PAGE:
Hannah E. Goldstein, Neil A. Feldstein and Richard C. E. Anderson
Paul R. Gigante, Neil A. Feldstein and Richard C. E. Anderson
Os odontoideum is a common cause of atlantoaxial instability in the pediatric population. The authors present the cases of 2 patients whose initial clinical presentation and MR imaging findings were suggestive of an intramedullary neoplasm, but whose ultimate diagnosis was determined to be cervical spine instability and cord injury due to os odontoideum.
Abstract (Jea et al.)
The authors describe the novel use of C-1 lateral mass screws in four children 8 years of age or younger, in whom occipitocervical or atlantoaxial fusion was performed for trauma or os odontoideum. The authors retrospectively reviewed the demographics and procedural data of four children, ranging in age from 2 to 8 years, who required and underwent surgical fixation. Although C1–2 screw/rod constructs involving individual C-1 lateral mass screws and C-2 pars interarticularis or pedicle screws have been widely applied in adults, only C1–2 transarticular screw fixation has been reported in children less than 8 years of age. This report demonstrates the successful results of rigid occipitocervical and atlantoaxial fusion in four children in whom C-1 lateral mass screws were placed as part of a screw/rod construct. There was one instance of a vertebral artery injury, and the lessons learned from this complication are discussed.
Richard C. E. Anderson, Peter Kan, Kris W. Hansen and Douglas L. Brockmeyer
Currently, no diagnostic or procedural standards exist for clearing the cervical spine in children after trauma. The purpose of this study was to determine if reeducation of nonneurosurgical personnel and initiation of a new protocol based on the National Emergency X-Radiography Utilization Study criteria could safely increase the number of pediatric cervical spines cleared of suspected injury without a neurosurgical consultation.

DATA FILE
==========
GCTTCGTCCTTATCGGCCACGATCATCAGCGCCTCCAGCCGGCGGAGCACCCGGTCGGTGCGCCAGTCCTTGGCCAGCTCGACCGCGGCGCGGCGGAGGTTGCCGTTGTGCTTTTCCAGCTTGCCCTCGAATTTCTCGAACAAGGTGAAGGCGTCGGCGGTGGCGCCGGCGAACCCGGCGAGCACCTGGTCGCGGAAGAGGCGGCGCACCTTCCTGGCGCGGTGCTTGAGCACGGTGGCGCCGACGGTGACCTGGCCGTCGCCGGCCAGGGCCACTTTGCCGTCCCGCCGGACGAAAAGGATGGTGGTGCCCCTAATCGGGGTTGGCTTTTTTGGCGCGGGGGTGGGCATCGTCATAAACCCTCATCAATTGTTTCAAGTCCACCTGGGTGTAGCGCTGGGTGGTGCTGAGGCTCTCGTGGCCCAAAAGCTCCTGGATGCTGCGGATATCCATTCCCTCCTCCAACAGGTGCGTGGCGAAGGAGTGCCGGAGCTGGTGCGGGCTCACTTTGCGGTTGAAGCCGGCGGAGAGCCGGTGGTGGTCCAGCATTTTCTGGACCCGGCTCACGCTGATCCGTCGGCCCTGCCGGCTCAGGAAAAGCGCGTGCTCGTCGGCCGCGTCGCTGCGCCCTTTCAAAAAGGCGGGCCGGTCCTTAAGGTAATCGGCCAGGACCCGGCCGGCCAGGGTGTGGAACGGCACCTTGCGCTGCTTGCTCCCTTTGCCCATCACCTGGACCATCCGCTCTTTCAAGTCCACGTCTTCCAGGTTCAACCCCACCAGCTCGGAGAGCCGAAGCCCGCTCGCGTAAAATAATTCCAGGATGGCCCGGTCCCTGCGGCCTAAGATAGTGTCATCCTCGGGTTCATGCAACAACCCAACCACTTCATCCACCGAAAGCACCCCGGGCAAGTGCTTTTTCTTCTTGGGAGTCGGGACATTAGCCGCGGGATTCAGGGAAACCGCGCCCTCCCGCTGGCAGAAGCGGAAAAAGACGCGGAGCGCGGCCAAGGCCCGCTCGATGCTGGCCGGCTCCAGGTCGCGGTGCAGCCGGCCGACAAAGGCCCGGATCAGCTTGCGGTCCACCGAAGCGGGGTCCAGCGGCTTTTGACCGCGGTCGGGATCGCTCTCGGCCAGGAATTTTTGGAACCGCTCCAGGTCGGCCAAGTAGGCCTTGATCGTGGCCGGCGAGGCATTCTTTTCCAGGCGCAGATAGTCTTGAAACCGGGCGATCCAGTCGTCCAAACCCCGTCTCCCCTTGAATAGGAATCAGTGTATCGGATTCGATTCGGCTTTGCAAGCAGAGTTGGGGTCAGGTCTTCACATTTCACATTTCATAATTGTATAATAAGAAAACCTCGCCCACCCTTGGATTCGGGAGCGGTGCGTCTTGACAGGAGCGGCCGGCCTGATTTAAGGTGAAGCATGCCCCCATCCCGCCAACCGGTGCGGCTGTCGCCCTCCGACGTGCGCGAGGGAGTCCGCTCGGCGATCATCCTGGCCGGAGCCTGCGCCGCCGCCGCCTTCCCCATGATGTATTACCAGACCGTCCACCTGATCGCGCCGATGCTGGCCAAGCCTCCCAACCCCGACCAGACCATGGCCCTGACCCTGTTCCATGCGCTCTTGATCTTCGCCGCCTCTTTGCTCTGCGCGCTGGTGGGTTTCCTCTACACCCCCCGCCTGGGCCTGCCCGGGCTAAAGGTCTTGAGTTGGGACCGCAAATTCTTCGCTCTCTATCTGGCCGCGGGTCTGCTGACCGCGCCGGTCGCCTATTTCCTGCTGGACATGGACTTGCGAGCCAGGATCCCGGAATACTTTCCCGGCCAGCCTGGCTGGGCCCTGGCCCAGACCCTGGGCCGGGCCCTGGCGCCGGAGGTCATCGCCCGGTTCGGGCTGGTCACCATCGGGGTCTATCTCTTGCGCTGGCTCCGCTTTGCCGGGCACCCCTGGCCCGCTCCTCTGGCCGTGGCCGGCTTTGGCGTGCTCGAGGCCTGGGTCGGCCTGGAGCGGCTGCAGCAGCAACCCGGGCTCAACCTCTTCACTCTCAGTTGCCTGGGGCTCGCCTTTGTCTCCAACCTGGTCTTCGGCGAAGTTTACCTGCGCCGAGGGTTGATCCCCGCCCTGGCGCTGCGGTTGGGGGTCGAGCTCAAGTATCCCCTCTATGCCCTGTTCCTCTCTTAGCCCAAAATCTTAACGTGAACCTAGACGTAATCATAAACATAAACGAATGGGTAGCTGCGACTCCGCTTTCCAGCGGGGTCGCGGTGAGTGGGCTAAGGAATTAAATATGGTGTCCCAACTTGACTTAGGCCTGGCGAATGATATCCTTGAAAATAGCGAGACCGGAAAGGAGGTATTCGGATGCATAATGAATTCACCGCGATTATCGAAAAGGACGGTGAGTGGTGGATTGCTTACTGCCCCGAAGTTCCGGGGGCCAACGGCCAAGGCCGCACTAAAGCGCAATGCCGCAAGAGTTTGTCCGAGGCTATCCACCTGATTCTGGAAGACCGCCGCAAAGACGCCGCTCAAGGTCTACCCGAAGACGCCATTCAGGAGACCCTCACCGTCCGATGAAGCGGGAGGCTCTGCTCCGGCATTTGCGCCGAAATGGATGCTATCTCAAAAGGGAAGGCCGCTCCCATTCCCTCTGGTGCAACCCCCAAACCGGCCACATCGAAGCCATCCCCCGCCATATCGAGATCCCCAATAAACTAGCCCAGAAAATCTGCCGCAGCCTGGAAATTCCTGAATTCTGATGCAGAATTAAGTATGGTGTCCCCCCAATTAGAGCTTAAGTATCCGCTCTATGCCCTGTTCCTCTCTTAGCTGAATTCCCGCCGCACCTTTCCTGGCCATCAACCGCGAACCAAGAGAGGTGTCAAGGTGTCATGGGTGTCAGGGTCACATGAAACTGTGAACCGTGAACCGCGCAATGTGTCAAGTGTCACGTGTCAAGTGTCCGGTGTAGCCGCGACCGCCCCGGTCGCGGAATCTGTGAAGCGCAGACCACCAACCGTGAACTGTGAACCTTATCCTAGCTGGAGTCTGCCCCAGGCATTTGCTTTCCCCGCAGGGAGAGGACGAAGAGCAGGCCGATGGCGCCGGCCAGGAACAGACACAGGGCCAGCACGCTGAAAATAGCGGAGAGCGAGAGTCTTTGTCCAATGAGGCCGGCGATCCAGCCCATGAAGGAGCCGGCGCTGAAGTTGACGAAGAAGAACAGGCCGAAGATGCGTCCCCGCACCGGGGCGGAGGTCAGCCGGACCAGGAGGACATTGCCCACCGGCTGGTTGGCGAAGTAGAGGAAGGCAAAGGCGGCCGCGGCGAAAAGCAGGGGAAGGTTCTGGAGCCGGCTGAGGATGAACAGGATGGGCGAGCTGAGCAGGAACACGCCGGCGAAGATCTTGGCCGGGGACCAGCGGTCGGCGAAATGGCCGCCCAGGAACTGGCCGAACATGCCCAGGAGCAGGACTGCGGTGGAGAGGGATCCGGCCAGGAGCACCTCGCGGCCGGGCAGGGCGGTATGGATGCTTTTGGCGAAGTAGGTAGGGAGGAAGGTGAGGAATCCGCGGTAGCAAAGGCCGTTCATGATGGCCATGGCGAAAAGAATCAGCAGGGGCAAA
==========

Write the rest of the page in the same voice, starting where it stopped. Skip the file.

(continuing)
Data regarding cervical spine clearance in children (ages 0–18 years) after trauma protocol activation at Primary Children's Medical Center between 2001 and 2005 were collected and reviewed. Radiographic and clinical methods of clearing the cervical spine as well as the type and management of injuries were determined for two time frames: Period I (January 2001–December 2003) and Period II (January 2004–July 2005).
Between 2001 and 2003, 95% of 936 cervical spines were cleared of suspected injury by the neurosurgical service. Twenty-one ligamentous injuries (2.2%) and 12 fracture–dislocations (1.3%) were detected, with five patients requiring surgical stabilization (0.5%). Between January 2004 and July 2005, 507 (68%) of 746 cervical spines were cleared by nonneurosurgical personnel. Six ligamentous injuries (0.8%) and 10 fracture–dislocations (1.3%) were identified, with three patients (0.4%) requiring surgical stabilization. No late injuries were detected in either period.
The protocol used has been effective in enabling detection of cervical spine injuries in children after trauma, with the new protocol increasing by more than 60% the number of cervical spines cleared by nonneurosurgical personnel. Reeducation with establishment of the new protocols can safely facilitate clearance of the cervical spine by nonneurosurgical personnel after trauma.
Cervical spine clearance
Joseph H. Piatt Jr.
Report of two cases and review of the literature
Ganesh Rao, Richard C. E. Anderson, Neil A. Feldstein and Douglas L. Brockmeyer
✓Arachnoid cysts are intracranial, space-occupying lesions that typically remain stable in size on serial imaging. The authors describe two cases of rapidly enlarging arachnoid cysts, including one located in the anterior fossa.